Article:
I read with great interest Dimitri’s response to a fellow blogger’s query about his recent comments about James McPherson, Doris K. Goodwin and the supposed perils of writing narrative history. Anyone familiar with Dimitri’s entertaining and insightful blog knows that he is a voracious and careful reader of Civil War history. As I understand it Dimitri’s concern about narrative history is its tendency on the part of authors to mislead readers by including historical assumptions that most people do not know to question or are not equipped to challenge. That is clearly not his problem:
The narrator has wired a large board and set all the switches of controversy to
flow the storyline in a manageable direction. As a naive reader of Jean Smith [author of the biography Grant],
the switches were hidden from me and I went with the flow – with pleasure. But
as a deep reader in other areas, say the early war in the East, I can recognize
each choice the narrator makes to either highlight or suppress a controversy. I
become judgemental: is the subject being done justice by the author?
What Dimitri must mean by claiming to be a "deep reader" is his willingness to push through more demanding analytical studies where historical assumptions are explicit rather than the implicitness of assumptions in the traditional narrative. And once that happens it becomes difficult if not impossible to go back to the narrative approach within that particular area of interest. I can relate to this view of things, but my problem is that even in areas that I am unfamiliar with I tend to look for the assumptions that are driving the narrative; that, however does not take away from the pleasure of reading it as I find the art of writing to be my main focus rather than simply the analytical framework underneath.
Still, I find it difficult to explain the almost "pathological" obsession Dimitri has with James McPherson’s Battle Cry. It clearly is for him the paradigm example of a bad narrative:
But the Centennial era material that McPherson aggregated in the late 1980s had
already been made stale then by 10 to 15 years of research and new discoveries.
It is now almost 20 years since this outdated-at-birth, never-revised nonfiction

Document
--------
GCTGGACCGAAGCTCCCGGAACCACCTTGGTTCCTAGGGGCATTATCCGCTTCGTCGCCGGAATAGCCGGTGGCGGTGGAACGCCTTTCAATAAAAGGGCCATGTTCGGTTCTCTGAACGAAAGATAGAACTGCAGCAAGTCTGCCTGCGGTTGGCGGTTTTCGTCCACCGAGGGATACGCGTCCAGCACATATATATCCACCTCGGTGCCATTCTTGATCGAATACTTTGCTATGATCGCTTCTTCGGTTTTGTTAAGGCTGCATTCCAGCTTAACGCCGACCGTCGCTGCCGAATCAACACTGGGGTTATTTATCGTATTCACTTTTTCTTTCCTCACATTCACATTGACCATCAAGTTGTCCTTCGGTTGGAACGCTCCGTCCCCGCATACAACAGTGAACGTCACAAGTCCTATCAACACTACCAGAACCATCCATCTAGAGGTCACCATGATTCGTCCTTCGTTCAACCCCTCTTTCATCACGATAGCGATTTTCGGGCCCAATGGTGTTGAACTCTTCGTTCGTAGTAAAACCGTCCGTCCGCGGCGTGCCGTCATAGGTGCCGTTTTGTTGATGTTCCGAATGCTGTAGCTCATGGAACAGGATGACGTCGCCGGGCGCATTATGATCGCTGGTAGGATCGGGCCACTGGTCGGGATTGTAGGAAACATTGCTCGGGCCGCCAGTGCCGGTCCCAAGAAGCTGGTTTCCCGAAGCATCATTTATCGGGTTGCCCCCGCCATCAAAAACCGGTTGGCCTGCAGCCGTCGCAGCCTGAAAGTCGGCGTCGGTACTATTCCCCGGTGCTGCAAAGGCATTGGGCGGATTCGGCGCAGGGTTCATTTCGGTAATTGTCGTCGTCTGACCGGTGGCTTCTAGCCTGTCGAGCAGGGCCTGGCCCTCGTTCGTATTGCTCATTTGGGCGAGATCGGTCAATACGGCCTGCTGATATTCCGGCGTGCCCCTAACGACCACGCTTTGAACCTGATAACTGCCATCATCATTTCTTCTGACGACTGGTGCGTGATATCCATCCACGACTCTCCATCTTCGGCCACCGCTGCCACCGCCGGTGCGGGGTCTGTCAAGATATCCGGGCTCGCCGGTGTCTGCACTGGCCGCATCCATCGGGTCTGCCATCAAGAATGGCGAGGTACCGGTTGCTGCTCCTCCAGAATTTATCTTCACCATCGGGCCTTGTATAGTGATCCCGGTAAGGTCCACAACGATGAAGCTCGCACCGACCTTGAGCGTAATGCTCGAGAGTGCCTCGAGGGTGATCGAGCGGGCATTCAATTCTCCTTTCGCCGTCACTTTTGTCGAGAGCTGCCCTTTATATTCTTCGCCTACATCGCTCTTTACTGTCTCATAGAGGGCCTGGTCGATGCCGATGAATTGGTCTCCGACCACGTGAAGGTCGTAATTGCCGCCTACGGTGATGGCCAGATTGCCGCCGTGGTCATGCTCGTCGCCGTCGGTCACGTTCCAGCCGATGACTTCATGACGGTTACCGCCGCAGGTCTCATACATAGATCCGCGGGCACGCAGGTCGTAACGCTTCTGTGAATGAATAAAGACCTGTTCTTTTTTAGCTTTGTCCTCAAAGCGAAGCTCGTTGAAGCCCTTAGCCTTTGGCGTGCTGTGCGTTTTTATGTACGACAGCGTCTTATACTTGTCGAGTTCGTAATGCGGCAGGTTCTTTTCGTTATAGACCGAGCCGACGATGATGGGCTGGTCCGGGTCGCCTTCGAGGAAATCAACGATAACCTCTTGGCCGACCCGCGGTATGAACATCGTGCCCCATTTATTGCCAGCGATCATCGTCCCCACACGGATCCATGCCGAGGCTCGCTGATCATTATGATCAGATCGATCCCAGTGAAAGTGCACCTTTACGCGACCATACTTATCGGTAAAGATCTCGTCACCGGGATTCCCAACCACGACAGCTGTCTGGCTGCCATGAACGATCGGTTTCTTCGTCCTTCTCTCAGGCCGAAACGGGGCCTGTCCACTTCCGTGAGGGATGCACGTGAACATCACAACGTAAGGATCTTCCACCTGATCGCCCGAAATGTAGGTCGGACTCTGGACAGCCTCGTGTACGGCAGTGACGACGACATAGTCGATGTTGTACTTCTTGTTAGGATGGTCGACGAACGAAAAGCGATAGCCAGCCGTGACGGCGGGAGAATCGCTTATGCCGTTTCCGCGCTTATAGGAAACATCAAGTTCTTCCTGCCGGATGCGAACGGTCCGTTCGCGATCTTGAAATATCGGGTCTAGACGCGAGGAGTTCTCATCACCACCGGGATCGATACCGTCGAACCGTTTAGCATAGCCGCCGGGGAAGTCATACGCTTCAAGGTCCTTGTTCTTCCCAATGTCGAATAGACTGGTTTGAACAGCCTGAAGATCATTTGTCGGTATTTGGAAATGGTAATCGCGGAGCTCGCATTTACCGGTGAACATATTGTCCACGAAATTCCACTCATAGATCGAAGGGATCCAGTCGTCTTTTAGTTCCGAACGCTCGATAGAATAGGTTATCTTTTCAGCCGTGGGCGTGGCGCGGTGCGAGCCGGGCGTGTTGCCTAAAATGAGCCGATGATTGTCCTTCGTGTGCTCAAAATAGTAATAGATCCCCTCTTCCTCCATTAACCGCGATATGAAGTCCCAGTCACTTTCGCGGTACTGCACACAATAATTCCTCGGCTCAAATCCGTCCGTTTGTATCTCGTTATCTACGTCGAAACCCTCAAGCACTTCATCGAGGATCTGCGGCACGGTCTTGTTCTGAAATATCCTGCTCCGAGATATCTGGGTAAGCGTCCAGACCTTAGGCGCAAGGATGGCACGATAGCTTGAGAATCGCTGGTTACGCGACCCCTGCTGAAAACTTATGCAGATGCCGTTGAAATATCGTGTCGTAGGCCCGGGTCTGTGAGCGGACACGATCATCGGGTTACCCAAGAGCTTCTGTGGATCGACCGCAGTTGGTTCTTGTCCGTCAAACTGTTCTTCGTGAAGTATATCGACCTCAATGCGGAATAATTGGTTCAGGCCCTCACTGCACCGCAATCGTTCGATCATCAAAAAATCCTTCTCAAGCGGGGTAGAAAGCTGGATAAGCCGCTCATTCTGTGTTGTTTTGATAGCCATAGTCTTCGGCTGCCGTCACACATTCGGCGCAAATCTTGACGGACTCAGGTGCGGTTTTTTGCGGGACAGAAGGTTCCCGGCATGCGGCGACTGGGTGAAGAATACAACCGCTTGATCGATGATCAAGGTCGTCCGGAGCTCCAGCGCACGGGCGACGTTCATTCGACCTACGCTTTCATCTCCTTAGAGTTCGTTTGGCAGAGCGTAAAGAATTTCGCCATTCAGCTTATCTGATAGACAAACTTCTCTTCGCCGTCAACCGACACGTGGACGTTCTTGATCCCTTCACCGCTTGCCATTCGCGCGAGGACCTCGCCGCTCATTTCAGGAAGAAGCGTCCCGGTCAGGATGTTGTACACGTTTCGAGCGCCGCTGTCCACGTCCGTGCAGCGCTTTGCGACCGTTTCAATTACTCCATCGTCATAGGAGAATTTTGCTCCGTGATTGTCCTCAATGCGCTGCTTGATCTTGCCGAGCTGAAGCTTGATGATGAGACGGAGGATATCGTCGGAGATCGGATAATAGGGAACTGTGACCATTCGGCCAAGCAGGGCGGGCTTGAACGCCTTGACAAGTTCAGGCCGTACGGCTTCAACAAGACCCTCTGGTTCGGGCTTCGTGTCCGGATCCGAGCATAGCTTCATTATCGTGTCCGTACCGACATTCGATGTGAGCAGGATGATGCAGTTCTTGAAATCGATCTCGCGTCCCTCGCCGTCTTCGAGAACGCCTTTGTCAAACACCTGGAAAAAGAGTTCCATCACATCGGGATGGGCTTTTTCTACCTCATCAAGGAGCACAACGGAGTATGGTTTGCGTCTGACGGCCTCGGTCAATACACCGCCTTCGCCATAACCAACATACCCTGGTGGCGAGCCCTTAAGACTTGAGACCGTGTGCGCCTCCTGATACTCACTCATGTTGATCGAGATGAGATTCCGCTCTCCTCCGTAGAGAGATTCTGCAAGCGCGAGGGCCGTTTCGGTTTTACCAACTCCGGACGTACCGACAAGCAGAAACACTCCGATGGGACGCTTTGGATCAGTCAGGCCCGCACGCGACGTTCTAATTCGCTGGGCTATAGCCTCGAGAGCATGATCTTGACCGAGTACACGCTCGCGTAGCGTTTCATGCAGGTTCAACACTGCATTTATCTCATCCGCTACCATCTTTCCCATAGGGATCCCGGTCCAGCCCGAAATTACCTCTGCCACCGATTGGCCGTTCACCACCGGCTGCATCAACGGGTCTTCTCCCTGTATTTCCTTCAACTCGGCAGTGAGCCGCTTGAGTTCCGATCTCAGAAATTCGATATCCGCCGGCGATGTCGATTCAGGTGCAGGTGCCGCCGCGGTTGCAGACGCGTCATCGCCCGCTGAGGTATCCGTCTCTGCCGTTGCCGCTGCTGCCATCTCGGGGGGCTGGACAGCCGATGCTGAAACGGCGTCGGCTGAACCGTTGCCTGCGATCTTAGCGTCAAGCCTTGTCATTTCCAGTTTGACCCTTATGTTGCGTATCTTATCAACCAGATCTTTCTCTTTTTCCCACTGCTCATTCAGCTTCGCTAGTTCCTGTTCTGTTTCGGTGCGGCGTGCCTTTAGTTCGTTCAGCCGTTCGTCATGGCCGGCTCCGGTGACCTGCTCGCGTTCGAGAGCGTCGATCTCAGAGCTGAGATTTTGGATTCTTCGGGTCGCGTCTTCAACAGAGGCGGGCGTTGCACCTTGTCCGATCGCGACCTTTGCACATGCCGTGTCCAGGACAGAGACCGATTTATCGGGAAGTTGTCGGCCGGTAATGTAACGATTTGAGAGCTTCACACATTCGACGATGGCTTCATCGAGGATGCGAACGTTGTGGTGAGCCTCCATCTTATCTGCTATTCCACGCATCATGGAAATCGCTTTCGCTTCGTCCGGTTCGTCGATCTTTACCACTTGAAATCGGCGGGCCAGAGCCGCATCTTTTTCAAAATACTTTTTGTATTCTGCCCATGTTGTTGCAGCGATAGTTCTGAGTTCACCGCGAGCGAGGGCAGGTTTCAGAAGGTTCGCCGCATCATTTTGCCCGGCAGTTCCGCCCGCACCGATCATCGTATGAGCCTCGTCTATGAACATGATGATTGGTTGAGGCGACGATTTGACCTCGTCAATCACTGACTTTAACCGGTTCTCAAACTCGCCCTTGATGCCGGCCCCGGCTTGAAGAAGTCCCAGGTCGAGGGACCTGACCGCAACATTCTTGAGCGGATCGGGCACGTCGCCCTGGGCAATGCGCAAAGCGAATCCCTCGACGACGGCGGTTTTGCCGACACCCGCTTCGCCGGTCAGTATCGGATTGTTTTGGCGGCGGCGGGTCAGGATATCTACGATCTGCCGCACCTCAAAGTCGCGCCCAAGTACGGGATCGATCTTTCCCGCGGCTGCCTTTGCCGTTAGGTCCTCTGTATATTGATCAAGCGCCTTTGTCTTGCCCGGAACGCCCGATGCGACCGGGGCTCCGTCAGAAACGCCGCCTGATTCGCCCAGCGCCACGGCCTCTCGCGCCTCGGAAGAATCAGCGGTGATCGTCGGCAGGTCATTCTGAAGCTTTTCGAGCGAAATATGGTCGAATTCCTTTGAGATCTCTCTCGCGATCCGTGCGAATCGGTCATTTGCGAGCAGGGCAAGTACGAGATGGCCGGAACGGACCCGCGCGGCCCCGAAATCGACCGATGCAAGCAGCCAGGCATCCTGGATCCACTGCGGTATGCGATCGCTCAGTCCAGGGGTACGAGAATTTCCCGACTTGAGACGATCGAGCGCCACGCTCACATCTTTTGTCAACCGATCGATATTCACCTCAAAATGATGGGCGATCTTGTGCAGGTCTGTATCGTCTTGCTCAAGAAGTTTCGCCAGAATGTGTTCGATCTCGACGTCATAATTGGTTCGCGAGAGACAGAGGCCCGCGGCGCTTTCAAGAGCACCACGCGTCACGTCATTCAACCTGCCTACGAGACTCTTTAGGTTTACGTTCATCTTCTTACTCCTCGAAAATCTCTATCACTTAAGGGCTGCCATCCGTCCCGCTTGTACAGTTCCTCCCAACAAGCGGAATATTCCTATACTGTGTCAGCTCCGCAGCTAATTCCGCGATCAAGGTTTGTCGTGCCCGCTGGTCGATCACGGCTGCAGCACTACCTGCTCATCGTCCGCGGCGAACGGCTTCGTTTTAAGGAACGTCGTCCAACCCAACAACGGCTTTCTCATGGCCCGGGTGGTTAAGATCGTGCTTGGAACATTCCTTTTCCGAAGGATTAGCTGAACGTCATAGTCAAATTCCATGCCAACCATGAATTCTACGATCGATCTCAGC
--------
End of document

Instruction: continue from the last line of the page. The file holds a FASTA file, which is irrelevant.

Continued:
was released. The book, delivering its pleasure, sets up a pathology part of
which is a standing invitation to immaturity.
For the life of me I can’t imagine what would be problematic if the only book someone read about the Civil War was McPherson’s Battle Cry. There are two problems with this view. First, the book was supposed to bring together scholarship from the past few decades; that was the idea behind the Oxford series. The other problem is that Dimitri’s criticisms of the book never go beyond that narrow area of interest involving the war in the East and specifically George McClellan’s conduct of the war and his relationship with his other generals and Lincoln. My guess is that if we could somehow revise Battle Cry by integrating scholarship by Thomas J. Rowland, Ethan Rafuse, and Joseph L. Harsh he would be just fine.
What is even more disappointing is that Dimitri does not draw the relevant distinctions between McPherson and Smith, both of whom have engaged in very different kinds of scholarship. Smith falls into the camp of competent historian with a narrative flair. Don’t expect the kind of analytical flair that you would get from Grant studies by Brooks Simpson, but enjoy the read. The problem is that if you only read Dimitri’s posts you would have to arrive at the conclusion that both individuals have built their careers on broad/popular narratives. In the case of McPherson this would be a serious mistake. In fact, most of his publishing career has been spent writing the kind of analytical pieces that Dimitri seems to have a preference for and yet I’ve never read on his blog anything about this. My guess is that most of McPherson’s academic colleagues could care less about Battle Cry or even his smaller study of Antietam.
In the end McPherson did succeed in bringing a very readable and sophisticated study of mid-nineteenth century America to a large number of readers. Parts of it are outdated and a recent edition includes a new afterword where McPherson suggests places in the story that are in need of revising.
So, is there really a problem?